One in nine workers in the UK care for a family member or friend who is older, disabled or ill, according to the 2011 Census. The pressures of juggling work and care, without the right support from employers or local services, have forced millions of people to give up work or reduce their hours to care, at a cost to the economy of £1.3 billion a year, according to the London School of Economics’ study, Public expenditure costs of carers leaving employment, published in April 2012.
The business case for supporting working carers is clear; it leads to greater staff retention, less absenteeism, improved resilience, performance and productivity, and a healthier bottom line.
Significant developments in employee rights in recent years mean that there is also a strong legal case for supporting working carers. All employees with 26 weeks’ service for their employer now have the right to request flexible-working arrangements and time off work to deal with an emergency involving a dependant. Carers are also entitled to greater protection against discrimination because of their caring responsibilities.
By recognising carers’ legal rights in existing policies and procedures, or in a specific carers policy, employers can begin to future-proof their business against the challenges of an ageing workforce and an increasingly competitive economic environment.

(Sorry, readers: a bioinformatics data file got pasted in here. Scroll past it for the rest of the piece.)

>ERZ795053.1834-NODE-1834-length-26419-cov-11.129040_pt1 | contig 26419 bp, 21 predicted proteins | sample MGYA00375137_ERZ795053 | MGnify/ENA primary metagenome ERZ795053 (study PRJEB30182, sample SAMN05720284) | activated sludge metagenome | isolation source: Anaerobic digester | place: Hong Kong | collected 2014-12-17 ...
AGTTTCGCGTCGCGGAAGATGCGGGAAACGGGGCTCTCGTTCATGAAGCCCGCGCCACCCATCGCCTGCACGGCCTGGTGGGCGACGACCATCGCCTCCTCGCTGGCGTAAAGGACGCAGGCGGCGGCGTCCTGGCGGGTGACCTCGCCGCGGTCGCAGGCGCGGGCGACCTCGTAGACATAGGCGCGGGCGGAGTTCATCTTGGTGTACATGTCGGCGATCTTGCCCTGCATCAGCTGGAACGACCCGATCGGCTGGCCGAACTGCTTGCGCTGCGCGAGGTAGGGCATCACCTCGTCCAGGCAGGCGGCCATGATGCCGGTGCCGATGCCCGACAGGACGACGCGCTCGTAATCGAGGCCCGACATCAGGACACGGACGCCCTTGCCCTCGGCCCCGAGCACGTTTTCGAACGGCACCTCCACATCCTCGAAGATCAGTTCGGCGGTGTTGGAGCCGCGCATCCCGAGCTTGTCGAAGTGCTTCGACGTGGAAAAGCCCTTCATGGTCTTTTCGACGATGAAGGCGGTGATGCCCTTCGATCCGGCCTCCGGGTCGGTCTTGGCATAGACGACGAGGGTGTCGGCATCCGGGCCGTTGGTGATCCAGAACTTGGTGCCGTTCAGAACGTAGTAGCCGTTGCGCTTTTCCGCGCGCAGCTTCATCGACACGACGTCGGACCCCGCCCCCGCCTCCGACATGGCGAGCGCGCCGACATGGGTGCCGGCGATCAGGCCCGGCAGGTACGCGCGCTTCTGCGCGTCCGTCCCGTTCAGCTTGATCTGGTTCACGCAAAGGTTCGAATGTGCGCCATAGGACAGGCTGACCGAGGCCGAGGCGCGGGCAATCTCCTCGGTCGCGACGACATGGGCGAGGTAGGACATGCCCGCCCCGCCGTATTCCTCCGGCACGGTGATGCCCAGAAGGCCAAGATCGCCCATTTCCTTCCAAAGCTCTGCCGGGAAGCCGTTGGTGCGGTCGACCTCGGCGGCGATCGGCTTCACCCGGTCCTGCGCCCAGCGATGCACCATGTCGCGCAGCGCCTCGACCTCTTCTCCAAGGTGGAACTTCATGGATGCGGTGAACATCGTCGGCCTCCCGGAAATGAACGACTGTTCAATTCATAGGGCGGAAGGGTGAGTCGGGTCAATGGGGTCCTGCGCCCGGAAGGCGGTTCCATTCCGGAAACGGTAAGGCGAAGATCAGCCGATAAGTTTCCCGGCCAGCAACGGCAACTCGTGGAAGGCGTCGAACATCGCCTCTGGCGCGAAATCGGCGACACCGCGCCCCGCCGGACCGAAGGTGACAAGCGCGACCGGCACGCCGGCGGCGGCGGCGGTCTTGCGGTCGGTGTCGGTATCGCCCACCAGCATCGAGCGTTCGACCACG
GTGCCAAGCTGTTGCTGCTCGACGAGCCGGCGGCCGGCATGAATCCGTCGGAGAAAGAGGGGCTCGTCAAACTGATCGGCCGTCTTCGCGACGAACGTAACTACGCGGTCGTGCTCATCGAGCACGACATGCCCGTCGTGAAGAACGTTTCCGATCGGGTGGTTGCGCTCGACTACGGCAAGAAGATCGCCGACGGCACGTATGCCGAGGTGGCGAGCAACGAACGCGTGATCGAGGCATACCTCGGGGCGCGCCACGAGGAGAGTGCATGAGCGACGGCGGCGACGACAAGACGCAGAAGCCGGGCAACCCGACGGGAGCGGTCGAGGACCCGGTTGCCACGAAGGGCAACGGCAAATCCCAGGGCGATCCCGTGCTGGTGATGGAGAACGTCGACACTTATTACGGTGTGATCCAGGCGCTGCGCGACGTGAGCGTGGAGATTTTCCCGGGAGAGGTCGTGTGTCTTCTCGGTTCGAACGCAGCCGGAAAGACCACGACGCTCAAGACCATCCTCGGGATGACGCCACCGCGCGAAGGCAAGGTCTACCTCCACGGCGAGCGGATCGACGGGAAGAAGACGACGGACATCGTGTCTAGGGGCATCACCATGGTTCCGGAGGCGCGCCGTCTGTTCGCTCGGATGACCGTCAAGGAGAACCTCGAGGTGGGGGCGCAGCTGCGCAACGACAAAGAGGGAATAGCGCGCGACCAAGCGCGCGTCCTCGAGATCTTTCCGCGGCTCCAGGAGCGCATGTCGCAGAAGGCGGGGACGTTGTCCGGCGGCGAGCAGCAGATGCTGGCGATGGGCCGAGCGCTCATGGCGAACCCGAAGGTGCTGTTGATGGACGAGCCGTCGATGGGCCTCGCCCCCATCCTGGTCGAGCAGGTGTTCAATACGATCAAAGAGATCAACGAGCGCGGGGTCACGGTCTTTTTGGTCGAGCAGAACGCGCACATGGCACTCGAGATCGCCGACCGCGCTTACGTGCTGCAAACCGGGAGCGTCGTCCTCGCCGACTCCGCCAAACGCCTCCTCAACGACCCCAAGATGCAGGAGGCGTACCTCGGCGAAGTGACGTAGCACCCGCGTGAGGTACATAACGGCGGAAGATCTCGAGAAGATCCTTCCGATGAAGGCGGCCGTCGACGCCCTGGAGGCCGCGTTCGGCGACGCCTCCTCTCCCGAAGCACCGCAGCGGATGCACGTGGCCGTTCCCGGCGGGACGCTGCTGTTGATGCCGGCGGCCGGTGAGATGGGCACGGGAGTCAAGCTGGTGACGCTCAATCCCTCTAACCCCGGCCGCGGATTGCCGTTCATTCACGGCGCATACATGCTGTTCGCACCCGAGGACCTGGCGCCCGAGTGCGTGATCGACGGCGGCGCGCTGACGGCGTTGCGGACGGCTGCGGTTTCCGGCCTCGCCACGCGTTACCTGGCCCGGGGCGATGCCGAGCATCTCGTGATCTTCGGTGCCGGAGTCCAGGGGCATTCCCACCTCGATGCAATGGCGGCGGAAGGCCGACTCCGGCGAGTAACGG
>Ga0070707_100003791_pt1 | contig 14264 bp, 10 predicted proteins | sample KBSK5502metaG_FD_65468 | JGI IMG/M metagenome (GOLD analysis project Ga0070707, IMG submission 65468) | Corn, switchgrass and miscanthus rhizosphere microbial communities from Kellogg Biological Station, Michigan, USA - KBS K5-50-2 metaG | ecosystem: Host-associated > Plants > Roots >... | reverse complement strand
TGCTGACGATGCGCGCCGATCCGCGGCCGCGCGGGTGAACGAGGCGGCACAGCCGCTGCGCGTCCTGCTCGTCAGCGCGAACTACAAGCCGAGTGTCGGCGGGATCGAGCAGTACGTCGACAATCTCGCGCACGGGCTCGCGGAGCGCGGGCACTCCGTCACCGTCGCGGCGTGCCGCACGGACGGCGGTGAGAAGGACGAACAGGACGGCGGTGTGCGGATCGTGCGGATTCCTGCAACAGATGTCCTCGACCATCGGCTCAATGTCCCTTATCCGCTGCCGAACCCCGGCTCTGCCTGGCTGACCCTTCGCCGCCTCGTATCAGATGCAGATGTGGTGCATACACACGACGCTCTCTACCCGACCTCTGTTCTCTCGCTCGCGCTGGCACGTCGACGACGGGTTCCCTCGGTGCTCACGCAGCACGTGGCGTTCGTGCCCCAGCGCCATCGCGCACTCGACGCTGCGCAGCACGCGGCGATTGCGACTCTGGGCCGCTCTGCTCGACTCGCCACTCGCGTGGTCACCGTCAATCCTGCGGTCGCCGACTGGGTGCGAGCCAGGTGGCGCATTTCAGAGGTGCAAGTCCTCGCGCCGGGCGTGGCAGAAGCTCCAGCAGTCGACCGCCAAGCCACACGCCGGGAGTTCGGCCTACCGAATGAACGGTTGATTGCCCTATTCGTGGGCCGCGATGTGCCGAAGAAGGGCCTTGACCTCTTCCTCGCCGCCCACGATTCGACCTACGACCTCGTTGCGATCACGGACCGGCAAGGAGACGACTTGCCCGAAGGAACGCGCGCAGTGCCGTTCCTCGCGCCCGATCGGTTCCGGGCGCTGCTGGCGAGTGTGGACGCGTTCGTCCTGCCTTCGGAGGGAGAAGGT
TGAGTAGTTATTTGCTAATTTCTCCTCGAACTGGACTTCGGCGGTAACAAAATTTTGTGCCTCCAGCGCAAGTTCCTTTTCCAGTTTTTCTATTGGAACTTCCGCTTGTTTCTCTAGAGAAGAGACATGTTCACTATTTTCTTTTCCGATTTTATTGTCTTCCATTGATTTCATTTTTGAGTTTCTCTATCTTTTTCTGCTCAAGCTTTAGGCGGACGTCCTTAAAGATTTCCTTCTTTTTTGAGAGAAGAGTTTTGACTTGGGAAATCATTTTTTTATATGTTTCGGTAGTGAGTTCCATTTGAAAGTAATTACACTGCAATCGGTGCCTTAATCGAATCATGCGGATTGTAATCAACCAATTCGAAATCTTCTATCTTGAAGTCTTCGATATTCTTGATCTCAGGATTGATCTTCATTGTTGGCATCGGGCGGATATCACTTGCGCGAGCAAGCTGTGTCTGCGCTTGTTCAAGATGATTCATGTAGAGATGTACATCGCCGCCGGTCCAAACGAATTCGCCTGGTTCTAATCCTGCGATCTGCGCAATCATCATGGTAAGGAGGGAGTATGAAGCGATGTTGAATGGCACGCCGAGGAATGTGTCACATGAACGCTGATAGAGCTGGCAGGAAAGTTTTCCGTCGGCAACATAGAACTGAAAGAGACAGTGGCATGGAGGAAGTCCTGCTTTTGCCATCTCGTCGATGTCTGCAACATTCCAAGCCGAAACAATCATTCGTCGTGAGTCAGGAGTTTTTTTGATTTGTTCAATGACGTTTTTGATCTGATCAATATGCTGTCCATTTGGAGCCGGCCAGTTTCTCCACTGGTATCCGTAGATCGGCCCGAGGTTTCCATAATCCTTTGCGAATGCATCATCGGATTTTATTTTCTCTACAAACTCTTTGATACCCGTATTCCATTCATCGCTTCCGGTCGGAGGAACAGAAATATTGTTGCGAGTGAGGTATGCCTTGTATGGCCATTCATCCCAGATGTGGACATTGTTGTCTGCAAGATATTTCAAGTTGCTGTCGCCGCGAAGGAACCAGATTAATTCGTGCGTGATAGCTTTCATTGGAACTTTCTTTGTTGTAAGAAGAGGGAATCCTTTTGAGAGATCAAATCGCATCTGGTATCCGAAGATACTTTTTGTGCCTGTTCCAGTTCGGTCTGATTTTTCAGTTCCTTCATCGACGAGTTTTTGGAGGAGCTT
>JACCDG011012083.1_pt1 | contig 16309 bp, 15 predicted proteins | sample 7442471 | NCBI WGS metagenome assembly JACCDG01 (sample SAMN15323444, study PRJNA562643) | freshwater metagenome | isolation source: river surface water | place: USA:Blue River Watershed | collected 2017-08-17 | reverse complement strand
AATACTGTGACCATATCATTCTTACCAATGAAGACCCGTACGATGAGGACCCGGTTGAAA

While many employers have put the building blocks in place to support employees who currently have or may have caring responsibilities in the future, many employers still have a long way to go.
Our ageing population means that the already significant number of people combining work and care is set to soar. This, alongside growing evidence about the negative impact that caring, if unsupported, can have on staff resilience, productivity, and retention, means that caring is an issue businesses cannot afford to ignore.
Katherine Wilson is strategic employment manager at Carers UK